My teen years as a Boy Scout developed my love for the outdoors, especially hiking and camping, often for days on a trail with only the supplies on my back.
I navigated white water on our many rivers and learned how to stay safe when thrown in the water or hitting rocks. I climbed cliff faces and rappelled back down. I bounced along the tops of trees on high ropes courses, trusting the belay would catch me when the misses happened (and they happened). And, of course, I was often acting as the belay, using my body weight and ropes to catch others as they fell.
Wonder if there is some connection between the adventures of youth and my current physical condition?
The neurosurgeon connected the dots. At the end of my physical therapy after my back surgery, he advised me I was being released from restrictions and could resume all normal activities. He paused, looked me in the eye, and said, “And I mean normal activities.”
Do I regret any of those youthful adventures? Not at all. I wish I had done more.
My business career took me to Adelaide for a project, so I was traveling to Australia every other month. One Sunday morning, I passed on an opportunity to climb to the top of the Sydney Harbour Bridge. A steady drizzle fell from the sky, so I thought I would save that adventure for my next trip. Unfortunately, I never ended up going back to Australia.
I bet the view is amazing from up there-the iconic Sydney Opera House, the calm waters, and the surrounding city skyline.
Alas, that was prior to my surgery and promise to restrict myself to more pedestrian activities. I don’t miss them, nor do I wish to go back to my crazy days of youth. I’m happy with who I am and where I am in life.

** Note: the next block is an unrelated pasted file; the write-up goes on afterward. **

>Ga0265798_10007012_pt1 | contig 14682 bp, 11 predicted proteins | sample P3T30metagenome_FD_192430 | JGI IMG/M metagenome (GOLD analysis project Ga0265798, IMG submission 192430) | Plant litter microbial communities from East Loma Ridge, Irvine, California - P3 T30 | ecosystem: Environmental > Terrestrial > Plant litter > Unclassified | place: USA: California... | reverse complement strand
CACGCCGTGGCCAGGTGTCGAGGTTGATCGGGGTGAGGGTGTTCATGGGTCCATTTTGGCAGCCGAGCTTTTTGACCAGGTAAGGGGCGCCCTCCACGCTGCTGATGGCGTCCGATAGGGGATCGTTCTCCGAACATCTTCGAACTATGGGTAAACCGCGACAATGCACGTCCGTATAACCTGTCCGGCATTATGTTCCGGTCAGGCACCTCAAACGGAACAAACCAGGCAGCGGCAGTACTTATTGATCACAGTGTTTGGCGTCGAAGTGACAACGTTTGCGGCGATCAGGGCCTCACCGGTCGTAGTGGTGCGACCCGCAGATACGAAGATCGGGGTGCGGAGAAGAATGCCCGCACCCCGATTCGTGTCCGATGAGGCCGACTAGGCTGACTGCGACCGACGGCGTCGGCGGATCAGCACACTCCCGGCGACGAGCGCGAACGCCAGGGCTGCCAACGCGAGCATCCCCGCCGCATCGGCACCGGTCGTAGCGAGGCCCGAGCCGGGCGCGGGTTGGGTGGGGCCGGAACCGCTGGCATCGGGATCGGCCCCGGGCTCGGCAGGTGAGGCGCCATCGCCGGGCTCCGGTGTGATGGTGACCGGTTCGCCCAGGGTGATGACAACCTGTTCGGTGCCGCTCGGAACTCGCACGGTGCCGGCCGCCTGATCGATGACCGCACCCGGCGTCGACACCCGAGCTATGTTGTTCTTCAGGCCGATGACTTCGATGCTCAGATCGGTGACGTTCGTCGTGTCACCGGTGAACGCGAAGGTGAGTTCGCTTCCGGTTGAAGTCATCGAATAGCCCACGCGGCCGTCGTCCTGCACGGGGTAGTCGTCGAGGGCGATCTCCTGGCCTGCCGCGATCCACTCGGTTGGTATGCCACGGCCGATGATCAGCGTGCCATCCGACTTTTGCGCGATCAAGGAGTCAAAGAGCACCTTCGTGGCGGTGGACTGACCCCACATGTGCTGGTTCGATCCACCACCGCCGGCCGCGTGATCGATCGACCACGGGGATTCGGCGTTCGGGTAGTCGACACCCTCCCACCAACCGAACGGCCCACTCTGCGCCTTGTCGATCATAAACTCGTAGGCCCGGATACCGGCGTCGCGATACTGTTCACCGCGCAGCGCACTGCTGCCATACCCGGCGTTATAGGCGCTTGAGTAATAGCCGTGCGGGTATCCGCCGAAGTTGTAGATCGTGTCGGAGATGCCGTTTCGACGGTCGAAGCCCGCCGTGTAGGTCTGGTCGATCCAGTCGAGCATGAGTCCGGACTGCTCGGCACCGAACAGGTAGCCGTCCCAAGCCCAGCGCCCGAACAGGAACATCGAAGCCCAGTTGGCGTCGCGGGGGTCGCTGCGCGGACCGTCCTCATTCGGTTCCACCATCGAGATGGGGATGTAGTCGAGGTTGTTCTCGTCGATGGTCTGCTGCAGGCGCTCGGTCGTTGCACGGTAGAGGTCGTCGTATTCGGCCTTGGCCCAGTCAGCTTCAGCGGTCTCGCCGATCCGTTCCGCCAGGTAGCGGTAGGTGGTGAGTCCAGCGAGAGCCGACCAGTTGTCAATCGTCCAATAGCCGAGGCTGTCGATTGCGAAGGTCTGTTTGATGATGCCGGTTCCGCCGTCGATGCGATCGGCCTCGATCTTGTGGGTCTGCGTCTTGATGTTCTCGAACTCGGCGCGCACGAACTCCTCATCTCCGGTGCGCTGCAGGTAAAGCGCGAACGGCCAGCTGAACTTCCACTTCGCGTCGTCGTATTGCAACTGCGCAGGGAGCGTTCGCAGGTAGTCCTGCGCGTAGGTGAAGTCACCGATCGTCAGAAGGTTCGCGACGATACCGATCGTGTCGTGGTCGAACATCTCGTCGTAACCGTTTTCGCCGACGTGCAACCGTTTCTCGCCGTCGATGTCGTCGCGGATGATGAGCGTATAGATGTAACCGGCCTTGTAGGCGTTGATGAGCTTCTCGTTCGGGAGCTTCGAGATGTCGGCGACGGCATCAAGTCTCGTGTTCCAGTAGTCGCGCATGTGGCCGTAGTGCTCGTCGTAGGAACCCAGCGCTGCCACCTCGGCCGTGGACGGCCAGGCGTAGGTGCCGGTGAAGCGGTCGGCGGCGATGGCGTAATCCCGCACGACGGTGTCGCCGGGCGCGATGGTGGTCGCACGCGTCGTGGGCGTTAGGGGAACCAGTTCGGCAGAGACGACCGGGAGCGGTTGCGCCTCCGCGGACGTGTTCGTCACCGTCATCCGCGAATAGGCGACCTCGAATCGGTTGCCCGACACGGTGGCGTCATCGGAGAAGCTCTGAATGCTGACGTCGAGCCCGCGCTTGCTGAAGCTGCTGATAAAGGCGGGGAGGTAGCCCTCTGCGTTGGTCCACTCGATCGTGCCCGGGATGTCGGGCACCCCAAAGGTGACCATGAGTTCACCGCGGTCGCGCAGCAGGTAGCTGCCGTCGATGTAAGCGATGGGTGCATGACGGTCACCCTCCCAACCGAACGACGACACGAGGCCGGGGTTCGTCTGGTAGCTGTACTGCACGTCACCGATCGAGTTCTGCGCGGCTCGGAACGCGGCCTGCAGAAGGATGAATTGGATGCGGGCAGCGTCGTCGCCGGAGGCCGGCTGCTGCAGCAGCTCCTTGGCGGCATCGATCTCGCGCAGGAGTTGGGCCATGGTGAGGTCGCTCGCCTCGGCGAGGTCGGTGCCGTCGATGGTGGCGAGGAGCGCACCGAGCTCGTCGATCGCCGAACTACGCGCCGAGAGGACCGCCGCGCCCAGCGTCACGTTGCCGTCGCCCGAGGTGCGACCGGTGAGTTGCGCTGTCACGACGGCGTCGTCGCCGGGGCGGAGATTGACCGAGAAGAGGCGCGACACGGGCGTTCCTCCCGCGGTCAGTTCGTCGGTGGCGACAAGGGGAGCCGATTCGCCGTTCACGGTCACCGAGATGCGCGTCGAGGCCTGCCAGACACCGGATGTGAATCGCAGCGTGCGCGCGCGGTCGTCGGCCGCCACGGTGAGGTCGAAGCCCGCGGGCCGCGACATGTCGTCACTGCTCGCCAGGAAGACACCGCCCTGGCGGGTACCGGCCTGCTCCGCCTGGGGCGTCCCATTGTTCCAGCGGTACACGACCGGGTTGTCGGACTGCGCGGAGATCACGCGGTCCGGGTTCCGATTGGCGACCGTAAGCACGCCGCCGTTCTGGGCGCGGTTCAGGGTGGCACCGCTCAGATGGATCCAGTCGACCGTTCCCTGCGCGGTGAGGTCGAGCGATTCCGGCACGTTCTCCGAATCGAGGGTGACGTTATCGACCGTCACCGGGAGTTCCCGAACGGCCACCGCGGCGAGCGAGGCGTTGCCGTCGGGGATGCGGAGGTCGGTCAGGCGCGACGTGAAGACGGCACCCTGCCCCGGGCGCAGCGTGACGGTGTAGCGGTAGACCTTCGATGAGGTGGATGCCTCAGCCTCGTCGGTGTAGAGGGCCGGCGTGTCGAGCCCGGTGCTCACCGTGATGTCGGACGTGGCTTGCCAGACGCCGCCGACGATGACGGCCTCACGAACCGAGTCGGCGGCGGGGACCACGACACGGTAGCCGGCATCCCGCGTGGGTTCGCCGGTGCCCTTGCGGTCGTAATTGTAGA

But I also wouldn’t tell that jogger to be more careful. Maybe he’s preparing for his own Sydney Harbour Bridge climb. Risk invites bruises, but it also brings joy.
So keep running, kid, even on ice. I don’t wish you the aches and pains of aging, but I wish you the happiness of looking back and smiling at your adventures and misadventures.
Interesting Links: Plagiarism Today
Probably one of those websites only a writer could love, but Plagiarism Today tracks the news on copyright and related violations. It’s one of the website I keep in my Feedly so I never miss a post, such as this story about Winnie-The-Pooh lapsing into the public domain.
Books Read: Razorblade Tears
I read about 100 novels a year and share the best of those with you.
A few months ago, I shared S.A. Cosby’s terrific Blacktop Wasteland with you. I said at the time that he did such a terrific job of capturing life in small town Appalachia and looked forward to reading more and he proved it again with Razorblade Tears.
Vocabulary Word Of The Week: Stola
If you ever gazed on the Statue of Liberty, you have seen a stola-a long draped robe worn by women in Ancient Rome. It’s a free flowing cloth hanging ankle length and cinched at the waist. From the word comes our modern stole which more commonly refers today to a scarf draped over women’s shoulders or a vestment draped over religious figures such as priests.
The corresponding robe worn by men of Ancient Rome is a much more familiar word- toga.
Amusingly, the college tradition of a toga party wouldn’t be entirely accurate nomenclature since women would be wearing stolas.
Gratuitous Dog Picture
As snow melts, only one thing is left behind-mud. When Landon gets the zoomies, he races around the yard at full, reckless speed. And, unfortunately, sometimes his feet get out of control and wipeouts happen. In the snow, it doesn’t really matter, but in mud, it leaves a mark. Yes, the side of his face is the Boom Boom sliding as he rounded a curve. No injury, though it did take him a little effort to remove all of the mud from between his teeth.
Background title image is courtesy Sebastian Pociecha